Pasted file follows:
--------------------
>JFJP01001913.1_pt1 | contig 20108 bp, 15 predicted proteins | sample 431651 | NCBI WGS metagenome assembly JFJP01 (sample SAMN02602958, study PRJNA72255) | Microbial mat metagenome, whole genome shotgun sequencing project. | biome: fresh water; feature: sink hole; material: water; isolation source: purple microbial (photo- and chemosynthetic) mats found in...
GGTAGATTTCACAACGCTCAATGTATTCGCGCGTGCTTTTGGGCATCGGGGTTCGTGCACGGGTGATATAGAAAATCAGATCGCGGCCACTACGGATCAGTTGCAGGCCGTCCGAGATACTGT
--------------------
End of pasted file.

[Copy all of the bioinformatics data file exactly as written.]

>JFJP01001913.1_pt1 | contig 20108 bp, 15 predicted proteins | sample 431651 | NCBI WGS metagenome assembly JFJP01 (sample SAMN02602958, study PRJNA72255) | Microbial mat metagenome, whole genome shotgun sequencing project. | biome: fresh water; feature: sink hole; material: water; isolation source: purple microbial (photo- and chemosynthetic) mats found in...
GGTAGATTTCACAACGCTCAATGTATTCGCGCGTGCTTTTGGGCATCGGGGTTCGTGCACGGGTGATATAGAAAATCAGATCGCGGCCACTACGGATCAGTTGCAGGCCGTCCGAGATACTGT